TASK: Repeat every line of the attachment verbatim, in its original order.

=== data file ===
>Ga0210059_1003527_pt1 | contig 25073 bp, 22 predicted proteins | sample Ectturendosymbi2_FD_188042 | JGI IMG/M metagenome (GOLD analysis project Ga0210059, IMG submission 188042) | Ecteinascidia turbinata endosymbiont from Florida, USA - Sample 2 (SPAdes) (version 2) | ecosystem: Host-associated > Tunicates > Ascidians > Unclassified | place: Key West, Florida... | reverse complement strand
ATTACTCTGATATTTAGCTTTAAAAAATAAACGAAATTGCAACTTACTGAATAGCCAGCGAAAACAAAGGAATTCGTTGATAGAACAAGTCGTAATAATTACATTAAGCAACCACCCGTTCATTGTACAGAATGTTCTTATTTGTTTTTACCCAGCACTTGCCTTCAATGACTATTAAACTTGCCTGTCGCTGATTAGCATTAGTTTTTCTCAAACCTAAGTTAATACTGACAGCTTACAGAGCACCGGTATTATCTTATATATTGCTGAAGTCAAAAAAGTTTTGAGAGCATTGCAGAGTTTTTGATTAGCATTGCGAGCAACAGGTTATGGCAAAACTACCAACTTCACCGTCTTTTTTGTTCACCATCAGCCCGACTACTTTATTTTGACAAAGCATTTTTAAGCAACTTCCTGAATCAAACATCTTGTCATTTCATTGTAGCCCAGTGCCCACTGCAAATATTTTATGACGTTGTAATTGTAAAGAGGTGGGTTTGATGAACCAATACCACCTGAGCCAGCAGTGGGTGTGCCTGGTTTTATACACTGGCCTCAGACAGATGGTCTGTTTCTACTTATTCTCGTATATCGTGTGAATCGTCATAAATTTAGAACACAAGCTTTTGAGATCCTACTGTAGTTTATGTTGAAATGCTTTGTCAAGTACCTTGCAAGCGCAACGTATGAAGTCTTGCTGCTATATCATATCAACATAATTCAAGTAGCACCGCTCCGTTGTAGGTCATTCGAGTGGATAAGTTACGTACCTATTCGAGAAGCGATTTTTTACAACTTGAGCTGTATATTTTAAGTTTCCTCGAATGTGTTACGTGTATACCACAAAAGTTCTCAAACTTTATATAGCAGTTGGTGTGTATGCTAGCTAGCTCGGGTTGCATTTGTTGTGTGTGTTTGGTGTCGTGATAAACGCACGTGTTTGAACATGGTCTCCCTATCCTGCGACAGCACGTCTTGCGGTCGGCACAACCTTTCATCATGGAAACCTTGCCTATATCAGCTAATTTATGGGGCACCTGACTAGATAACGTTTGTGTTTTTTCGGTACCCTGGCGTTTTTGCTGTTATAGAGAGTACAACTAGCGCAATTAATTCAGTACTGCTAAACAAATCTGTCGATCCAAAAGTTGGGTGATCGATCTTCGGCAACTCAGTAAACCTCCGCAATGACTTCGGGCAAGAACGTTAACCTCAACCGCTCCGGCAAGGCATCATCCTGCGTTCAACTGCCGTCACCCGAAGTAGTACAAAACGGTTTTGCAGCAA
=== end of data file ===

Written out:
>Ga0210059_1003527_pt1 | contig 25073 bp, 22 predicted proteins | sample Ectturendosymbi2_FD_188042 | JGI IMG/M metagenome (GOLD analysis project Ga0210059, IMG submission 188042) | Ecteinascidia turbinata endosymbiont from Florida, USA - Sample 2 (SPAdes) (version 2) | ecosystem: Host-associated > Tunicates > Ascidians > Unclassified | place: Key West, Florida... | reverse complement strand
ATTACTCTGATATTTAGCTTTAAAAAATAAACGAAATTGCAACTTACTGAATAGCCAGCGAAAACAAAGGAATTCGTTGATAGAACAAGTCGTAATAATTACATTAAGCAACCACCCGTTCATTGTACAGAATGTTCTTATTTGTTTTTACCCAGCACTTGCCTTCAATGACTATTAAACTTGCCTGTCGCTGATTAGCATTAGTTTTTCTCAAACCTAAGTTAATACTGACAGCTTACAGAGCACCGGTATTATCTTATATATTGCTGAAGTCAAAAAAGTTTTGAGAGCATTGCAGAGTTTTTGATTAGCATTGCGAGCAACAGGTTATGGCAAAACTACCAACTTCACCGTCTTTTTTGTTCACCATCAGCCCGACTACTTTATTTTGACAAAGCATTTTTAAGCAACTTCCTGAATCAAACATCTTGTCATTTCATTGTAGCCCAGTGCCCACTGCAAATATTTTATGACGTTGTAATTGTAAAGAGGTGGGTTTGATGAACCAATACCACCTGAGCCAGCAGTGGGTGTGCCTGGTTTTATACACTGGCCTCAGACAGATGGTCTGTTTCTACTTATTCTCGTATATCGTGTGAATCGTCATAAATTTAGAACACAAGCTTTTGAGATCCTACTGTAGTTTATGTTGAAATGCTTTGTCAAGTACCTTGCAAGCGCAACGTATGAAGTCTTGCTGCTATATCATATCAACATAATTCAAGTAGCACCGCTCCGTTGTAGGTCATTCGAGTGGATAAGTTACGTACCTATTCGAGAAGCGATTTTTTACAACTTGAGCTGTATATTTTAAGTTTCCTCGAATGTGTTACGTGTATACCACAAAAGTTCTCAAACTTTATATAGCAGTTGGTGTGTATGCTAGCTAGCTCGGGTTGCATTTGTTGTGTGTGTTTGGTGTCGTGATAAACGCACGTGTTTGAACATGGTCTCCCTATCCTGCGACAGCACGTCTTGCGGTCGGCACAACCTTTCATCATGGAAACCTTGCCTATATCAGCTAATTTATGGGGCACCTGACTAGATAACGTTTGTGTTTTTTCGGTACCCTGGCGTTTTTGCTGTTATAGAGAGTACAACTAGCGCAATTAATTCAGTACTGCTAAACAAATCTGTCGATCCAAAAGTTGGGTGATCGATCTTCGGCAACTCAGTAAACCTCCGCAATGACTTCGGGCAAGAACGTTAACCTCAACCGCTCCGGCAAGGCATCATCCTGCGTTCAACTGCCGTCACCCGAAGTAGTACAAAACGGTTTTGCAGCAA